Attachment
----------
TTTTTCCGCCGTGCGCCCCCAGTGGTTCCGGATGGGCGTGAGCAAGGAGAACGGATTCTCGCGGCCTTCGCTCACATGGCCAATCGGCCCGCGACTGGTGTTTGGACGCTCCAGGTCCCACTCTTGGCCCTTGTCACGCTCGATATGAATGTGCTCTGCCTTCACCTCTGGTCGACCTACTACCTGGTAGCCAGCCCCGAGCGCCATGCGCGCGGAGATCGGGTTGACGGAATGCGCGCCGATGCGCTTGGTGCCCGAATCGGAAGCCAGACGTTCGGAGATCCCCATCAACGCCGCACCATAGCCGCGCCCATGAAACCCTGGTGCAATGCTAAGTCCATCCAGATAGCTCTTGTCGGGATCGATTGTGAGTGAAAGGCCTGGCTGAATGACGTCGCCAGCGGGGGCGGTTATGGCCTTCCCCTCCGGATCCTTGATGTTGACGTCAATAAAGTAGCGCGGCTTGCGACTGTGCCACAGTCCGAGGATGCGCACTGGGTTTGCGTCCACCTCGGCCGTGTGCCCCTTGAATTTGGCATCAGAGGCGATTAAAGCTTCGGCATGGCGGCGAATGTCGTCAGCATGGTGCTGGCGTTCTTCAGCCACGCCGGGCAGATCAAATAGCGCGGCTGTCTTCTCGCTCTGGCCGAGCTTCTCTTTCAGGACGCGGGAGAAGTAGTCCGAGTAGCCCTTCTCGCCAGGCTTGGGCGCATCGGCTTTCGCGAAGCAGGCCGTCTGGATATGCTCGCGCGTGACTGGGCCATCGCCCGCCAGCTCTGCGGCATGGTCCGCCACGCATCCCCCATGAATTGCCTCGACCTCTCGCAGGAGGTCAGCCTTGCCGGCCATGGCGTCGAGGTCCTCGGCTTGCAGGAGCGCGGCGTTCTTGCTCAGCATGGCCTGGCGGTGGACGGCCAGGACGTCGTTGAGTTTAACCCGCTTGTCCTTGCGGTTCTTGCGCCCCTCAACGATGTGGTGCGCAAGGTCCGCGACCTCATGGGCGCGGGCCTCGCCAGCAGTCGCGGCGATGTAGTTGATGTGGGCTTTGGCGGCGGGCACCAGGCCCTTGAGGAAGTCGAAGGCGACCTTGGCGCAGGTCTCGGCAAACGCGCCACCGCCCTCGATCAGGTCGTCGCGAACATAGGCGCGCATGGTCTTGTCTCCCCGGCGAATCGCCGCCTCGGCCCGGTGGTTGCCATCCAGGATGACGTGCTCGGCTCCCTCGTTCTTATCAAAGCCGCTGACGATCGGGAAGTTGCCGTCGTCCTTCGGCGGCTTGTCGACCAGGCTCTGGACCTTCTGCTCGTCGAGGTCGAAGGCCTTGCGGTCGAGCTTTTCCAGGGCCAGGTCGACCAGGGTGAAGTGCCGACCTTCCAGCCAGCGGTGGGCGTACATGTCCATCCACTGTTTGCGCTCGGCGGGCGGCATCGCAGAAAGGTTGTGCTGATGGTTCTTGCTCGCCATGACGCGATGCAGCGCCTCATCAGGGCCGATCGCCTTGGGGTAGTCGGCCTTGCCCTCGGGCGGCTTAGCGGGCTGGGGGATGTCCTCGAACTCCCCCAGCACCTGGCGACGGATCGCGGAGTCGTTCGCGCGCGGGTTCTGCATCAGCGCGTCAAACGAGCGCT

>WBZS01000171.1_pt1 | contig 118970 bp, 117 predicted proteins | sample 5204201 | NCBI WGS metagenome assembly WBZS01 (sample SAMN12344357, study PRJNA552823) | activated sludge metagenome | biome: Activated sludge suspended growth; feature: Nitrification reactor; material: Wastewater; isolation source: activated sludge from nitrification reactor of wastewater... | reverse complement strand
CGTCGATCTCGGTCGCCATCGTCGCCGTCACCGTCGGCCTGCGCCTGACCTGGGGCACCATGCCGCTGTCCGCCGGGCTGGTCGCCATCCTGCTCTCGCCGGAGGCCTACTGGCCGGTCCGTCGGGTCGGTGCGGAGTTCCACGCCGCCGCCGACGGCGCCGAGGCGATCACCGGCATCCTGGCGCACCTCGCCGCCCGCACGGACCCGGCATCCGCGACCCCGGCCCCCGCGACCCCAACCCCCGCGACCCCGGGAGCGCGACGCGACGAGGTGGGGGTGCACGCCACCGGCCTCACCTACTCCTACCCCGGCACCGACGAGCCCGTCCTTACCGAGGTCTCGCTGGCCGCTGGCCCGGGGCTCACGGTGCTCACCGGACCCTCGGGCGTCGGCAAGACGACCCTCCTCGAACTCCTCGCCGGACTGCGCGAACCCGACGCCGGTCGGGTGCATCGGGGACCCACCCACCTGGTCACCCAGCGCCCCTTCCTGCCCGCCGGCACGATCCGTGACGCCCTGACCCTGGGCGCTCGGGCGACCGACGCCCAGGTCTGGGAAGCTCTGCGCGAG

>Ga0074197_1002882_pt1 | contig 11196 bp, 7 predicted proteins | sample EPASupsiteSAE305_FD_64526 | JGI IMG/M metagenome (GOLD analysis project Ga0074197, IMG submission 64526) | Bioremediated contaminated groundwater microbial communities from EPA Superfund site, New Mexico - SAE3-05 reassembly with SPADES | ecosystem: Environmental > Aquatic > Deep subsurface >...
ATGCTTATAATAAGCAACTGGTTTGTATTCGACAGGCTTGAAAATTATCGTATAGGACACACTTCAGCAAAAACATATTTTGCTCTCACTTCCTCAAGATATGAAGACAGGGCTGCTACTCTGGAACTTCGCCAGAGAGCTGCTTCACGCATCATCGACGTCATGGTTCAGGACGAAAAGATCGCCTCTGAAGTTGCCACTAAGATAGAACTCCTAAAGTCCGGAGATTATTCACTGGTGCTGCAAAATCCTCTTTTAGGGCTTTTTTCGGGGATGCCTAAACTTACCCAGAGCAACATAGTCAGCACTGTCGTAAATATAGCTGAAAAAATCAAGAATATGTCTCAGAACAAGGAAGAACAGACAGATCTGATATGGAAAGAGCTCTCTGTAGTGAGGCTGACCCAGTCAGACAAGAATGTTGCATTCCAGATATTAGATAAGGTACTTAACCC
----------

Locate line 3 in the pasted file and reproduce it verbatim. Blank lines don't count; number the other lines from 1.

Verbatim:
CGTCGATCTCGGTCGCCATCGTCGCCGTCACCGTCGGCCTGCGCCTGACCTGGGGCACCATGCCGCTGTCCGCCGGGCTGGTCGCCATCCTGCTCTCGCCGGAGGCCTACTGGCCGGTCCGTCGGGTCGGTGCGGAGTTCCACGCCGCCGCCGACGGCGCCGAGGCGATCACCGGCATCCTGGCGCACCTCGCCGCCCGCACGGACCCGGCATCCGCGACCCCGGCCCCCGCGACCCCAACCCCCGCGACCCCGGGAGCGCGACGCGACGAGGTGGGGGTGCACGCCACCGGCCTCACCTACTCCTACCCCGGCACCGACGAGCCCGTCCTTACCGAGGTCTCGCTGGCCGCTGGCCCGGGGCTCACGGTGCTCACCGGACCCTCGGGCGTCGGCAAGACGACCCTCCTCGAACTCCTCGCCGGACTGCGCGAACCCGACGCCGGTCGGGTGCATCGGGGACCCACCCACCTGGTCACCCAGCGCCCCTTCCTGCCCGCCGGCACGATCCGTGACGCCCTGACCCTGGGCGCTCGGGCGACCGACGCCCAGGTCTGGGAAGCTCTGCGCGAG